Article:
Happy new (tax) year!

Kirsty Young News, Tax

Whilst this is a popular accounting joke we do every year, (we don’t get out much!), it is also a fairly exciting point in the year for us tax geeks. The start of the new personal tax year means allowances are reset, and new tax planning opportunities arise!

To get you off to the most efficient start for 21/22, we’ve listed some key points to consider for the start of the new tax year.

 

For everyone who completes a tax return

  • It’s time to start gathering your paperwork for your tax return. As a reminder of the short of information you might need, check out our previous blog on the subject.
  • Get your 20/21 tax return completed early. Apart from the peace of mind that your return is done for the year, knowing what tax you need to pay in January next year will be great for planning purposes. If you are due to pay some tax in July, sending in your tax return can also have a positive impact on the amount you pay.

 

Ltd Company owners

  • Review your director’s salary. The tax allowances and ‘bands’ have changed again this year. So, you need to review your salary level to make sure it’s as tax efficient as it could be. Two common ‘efficient’ levels of salary this year will be around £735 a month, or £1045, depending on your circumstances.
  • Do you want to invest in new equipment? If so, make use of the new ‘Super Deduction’ rules. From 1st April, you could get a 130%(!) deduction for any big items your buy like new computers, equipment and vans. (Note, this only applies to Ltd companies.) The practical effect of this is for every £1 you spend, you save 25p in tax.
  • If you are not VAT registered, ensure you are monitoring your turnover (sales) throughout the year, especially if you are close to the VAT threshold of £85,000. You want to be ahead of the game and not get caught out by having to register late. Watch our video on the subject here.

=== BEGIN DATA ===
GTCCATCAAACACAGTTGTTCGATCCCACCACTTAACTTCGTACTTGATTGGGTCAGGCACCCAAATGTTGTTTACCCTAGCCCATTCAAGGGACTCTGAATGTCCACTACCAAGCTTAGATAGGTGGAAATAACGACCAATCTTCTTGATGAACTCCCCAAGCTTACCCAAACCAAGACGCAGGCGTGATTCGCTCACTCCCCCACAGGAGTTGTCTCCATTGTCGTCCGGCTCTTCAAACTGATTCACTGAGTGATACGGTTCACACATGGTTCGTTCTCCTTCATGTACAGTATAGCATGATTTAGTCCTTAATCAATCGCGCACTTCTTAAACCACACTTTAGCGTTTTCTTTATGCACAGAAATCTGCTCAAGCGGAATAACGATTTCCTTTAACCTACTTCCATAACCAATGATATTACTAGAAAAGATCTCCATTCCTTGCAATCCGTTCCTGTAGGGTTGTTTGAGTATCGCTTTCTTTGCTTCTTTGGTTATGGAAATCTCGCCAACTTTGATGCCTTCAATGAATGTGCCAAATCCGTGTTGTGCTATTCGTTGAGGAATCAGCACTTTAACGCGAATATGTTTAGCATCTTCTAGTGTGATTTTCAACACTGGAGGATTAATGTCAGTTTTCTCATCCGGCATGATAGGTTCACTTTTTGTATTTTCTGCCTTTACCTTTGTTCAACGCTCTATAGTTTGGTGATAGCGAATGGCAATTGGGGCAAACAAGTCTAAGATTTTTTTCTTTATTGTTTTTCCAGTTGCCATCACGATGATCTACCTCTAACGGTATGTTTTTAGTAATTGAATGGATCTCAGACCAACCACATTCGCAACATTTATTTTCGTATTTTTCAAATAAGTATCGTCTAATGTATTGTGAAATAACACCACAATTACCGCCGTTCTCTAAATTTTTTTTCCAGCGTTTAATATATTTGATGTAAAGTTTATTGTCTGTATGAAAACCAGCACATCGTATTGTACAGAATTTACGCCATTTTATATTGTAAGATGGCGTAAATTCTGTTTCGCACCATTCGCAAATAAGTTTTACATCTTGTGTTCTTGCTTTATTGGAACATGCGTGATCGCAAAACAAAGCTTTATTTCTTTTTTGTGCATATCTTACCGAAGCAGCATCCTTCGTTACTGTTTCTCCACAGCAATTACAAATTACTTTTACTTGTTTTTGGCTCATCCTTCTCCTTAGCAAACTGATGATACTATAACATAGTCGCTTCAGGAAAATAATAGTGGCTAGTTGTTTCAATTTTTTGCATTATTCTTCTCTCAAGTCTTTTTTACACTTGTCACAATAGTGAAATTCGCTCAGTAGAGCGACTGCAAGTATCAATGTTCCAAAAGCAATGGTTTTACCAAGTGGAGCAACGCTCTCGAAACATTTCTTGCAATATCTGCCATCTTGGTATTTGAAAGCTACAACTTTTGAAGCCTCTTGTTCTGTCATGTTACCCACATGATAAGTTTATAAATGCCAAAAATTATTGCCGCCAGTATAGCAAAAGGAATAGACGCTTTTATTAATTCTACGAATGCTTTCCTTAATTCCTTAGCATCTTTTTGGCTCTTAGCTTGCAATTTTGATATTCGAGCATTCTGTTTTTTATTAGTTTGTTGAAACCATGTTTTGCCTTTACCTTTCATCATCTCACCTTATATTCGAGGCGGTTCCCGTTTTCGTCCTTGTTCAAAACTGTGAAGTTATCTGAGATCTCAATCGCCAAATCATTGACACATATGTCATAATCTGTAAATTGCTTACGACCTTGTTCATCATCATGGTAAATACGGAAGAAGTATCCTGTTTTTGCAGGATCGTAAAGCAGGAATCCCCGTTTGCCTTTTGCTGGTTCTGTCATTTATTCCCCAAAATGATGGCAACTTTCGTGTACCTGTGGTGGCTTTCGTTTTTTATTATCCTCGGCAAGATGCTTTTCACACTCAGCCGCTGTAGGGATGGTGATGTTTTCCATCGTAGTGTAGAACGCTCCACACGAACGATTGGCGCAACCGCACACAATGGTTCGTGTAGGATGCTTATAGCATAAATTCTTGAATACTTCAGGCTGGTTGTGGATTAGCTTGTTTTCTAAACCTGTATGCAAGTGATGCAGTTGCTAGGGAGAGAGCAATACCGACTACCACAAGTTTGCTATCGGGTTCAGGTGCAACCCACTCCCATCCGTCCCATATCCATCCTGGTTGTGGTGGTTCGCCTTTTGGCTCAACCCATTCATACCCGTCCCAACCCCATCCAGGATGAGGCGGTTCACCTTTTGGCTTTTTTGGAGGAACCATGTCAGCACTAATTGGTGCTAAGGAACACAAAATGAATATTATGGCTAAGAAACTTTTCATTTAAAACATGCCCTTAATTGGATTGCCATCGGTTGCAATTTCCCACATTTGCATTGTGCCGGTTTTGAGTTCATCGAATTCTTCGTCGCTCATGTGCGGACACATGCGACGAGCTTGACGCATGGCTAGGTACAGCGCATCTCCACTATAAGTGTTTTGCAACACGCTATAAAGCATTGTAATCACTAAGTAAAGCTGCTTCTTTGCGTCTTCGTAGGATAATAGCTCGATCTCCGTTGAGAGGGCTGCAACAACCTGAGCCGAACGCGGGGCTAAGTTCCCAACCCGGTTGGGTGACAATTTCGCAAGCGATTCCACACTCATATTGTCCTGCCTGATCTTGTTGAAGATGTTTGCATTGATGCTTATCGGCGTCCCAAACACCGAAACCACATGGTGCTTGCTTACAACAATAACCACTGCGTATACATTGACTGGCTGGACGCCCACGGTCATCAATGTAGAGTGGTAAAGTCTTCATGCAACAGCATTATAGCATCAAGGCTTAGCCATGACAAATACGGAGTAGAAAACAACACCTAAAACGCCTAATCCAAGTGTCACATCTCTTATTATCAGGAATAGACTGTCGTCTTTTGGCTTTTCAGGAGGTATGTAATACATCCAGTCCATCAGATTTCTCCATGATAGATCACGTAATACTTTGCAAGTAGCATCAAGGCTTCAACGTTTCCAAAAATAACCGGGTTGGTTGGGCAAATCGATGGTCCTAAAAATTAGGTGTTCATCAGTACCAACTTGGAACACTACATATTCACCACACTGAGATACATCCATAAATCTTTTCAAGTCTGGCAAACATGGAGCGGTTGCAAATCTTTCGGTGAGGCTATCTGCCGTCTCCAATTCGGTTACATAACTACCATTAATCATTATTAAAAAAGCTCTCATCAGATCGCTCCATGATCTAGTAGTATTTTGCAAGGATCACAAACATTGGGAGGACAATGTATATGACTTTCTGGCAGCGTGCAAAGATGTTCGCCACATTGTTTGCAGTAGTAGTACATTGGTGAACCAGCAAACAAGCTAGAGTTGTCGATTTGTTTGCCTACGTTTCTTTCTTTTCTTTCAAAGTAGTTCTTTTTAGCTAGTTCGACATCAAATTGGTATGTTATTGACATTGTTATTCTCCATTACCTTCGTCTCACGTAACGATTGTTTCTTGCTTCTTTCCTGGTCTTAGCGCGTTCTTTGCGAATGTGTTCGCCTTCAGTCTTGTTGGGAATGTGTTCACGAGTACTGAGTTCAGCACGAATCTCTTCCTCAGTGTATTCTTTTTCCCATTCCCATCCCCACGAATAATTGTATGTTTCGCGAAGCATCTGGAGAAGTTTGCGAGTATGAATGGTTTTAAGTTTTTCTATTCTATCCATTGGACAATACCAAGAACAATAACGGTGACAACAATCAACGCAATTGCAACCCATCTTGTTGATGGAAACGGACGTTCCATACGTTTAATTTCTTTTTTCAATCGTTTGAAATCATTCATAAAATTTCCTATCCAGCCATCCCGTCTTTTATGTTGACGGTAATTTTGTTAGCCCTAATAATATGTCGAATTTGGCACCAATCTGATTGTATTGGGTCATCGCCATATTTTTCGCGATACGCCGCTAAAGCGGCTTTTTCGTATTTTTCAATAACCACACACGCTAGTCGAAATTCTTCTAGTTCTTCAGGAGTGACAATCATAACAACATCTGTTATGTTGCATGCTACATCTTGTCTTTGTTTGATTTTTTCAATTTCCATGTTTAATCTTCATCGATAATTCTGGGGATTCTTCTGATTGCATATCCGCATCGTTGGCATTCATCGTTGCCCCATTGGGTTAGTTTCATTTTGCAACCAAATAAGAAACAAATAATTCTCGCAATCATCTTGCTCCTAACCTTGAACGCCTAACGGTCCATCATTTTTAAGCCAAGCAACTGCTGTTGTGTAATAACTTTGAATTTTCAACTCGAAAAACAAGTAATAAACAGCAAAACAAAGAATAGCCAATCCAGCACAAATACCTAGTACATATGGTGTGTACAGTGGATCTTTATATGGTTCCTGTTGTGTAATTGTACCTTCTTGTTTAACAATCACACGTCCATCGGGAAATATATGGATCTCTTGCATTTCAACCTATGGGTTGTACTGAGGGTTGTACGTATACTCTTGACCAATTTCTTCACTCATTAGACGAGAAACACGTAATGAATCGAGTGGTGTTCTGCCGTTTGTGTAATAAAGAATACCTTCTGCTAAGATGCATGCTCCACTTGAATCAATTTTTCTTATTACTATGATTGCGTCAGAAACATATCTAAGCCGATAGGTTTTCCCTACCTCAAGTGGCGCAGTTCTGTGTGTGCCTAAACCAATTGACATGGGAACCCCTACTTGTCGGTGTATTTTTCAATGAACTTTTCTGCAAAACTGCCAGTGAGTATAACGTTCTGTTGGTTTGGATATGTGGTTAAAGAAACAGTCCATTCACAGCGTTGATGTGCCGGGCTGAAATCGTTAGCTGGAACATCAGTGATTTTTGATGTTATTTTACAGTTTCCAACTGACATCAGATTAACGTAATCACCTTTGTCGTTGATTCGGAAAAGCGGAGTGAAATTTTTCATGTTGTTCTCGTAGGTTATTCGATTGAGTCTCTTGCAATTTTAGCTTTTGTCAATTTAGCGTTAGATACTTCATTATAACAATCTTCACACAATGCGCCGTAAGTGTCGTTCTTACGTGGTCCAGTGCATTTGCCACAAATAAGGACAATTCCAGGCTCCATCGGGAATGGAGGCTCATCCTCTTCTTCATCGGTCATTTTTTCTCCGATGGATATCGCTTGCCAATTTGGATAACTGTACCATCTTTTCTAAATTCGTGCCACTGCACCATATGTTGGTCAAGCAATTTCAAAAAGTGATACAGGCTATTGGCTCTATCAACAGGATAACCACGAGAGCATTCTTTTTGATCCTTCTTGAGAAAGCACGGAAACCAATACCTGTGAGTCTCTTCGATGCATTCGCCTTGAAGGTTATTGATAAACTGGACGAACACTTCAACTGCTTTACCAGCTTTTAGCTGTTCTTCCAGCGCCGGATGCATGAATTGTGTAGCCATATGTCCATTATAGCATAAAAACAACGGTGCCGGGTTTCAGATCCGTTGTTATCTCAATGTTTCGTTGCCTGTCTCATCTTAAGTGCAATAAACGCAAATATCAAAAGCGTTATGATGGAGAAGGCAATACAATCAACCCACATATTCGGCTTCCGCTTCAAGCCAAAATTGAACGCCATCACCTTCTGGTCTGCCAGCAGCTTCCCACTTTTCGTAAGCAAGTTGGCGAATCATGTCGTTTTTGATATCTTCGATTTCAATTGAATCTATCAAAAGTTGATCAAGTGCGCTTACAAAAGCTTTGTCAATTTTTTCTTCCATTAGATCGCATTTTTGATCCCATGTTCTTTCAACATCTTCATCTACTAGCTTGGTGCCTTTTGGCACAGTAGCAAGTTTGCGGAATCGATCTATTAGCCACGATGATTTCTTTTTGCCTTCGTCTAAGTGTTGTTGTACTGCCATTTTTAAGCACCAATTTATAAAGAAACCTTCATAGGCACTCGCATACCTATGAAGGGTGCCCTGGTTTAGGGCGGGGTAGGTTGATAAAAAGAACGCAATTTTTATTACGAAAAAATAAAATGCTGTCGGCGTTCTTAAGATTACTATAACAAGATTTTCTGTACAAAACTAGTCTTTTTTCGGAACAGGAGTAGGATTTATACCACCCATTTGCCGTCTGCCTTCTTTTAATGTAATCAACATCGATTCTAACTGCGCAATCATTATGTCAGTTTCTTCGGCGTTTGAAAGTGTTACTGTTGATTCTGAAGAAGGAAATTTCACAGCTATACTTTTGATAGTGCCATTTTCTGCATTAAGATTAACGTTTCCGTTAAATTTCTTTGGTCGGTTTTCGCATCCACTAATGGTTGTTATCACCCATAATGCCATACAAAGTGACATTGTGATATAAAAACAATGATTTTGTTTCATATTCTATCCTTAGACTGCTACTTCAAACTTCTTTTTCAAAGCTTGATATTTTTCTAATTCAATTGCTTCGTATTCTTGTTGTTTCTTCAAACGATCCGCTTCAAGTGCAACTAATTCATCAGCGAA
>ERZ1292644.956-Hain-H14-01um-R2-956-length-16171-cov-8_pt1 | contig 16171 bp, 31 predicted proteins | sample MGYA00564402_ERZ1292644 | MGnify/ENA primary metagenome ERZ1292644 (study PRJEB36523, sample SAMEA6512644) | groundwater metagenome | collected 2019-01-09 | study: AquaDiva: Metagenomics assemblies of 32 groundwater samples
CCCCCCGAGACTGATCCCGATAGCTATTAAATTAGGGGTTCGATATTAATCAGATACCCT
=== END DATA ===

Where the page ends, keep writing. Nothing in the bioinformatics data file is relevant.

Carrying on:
• Consider whether voluntary VAT registration is a beneficial option for you. It is possible to register before you reach the £85,000 threshold. This can often be beneficial if you are working directly for VAT-registered business, and is generally to be avoided if your clients are the public!
  • Think about whether you want to contribute to a pension this year. If you do, decide how you will pay into that pension. Using company ‘employer contributions’ only will often result in a better overall tax saving. Pensions can be complex, so speak to a professional before doing anything to be sure it’s right for you and your individual circumstances.
  • Plan your cash for the year. Take time to plan out your ‘ins and outs’ over the year. This is especially important if you are thinking of recruiting or growing in general. You can get a quick, free tool here to do this.

 

Sole Traders

  • Track your profits and review your numbers regularly. As the year goes on and your income accumulates, you could be better off operating as a limited company. If your profits are reaching around £30,000 a year, this is a great time for this discussion. If you don’t have a system to do this, consider setting up a cloud software solution such as QuickBooks.
  • If you are not VAT registered, ensure you are monitoring your turnover (sales) throughout the year. If you are close to the VAT threshold of £85,000, you will want to be ahead of the game and not get caught out by having to register late. Watch our video on the subject here.
  • Consider whether voluntary VAT registration is a beneficial option for you. It is possible to register before £85,000. This is often beneficial if you are working directly for VAT registered business, but generally to be avoided if your clients are the public!
  • Plan your cash for the year. Take time to plan out your ‘ins and outs’ over the year. This is especially important if you are thinking of recruiting or growing in general. You can get a quick, free tool here to do this.

 

Employers

  • Check if you are eligible for Employers Allowance, you re-send an ‘EPS’ (Employer Payment Summary) with the boxed ticked for Employers Allowance. You need to do this once every new tax year to continue to claim up to £4000 for your business.

 

And a general reminder….

If you sell a property and make money, you may need to do a special tax return within 30 days – don’t forget this!

If you need any help with these points, be sure to get in touch with our team – we’d love a chat.

 

Need some help? Just ask

Ask your accountant or book a consultation with us to help you make the most of your happy new tax year! Call us and book your a paid 1-hour, 1-2-1 consultation to ask your questions of any of our team of accountants. Never fear, you don’t have to become a client – we just like to help!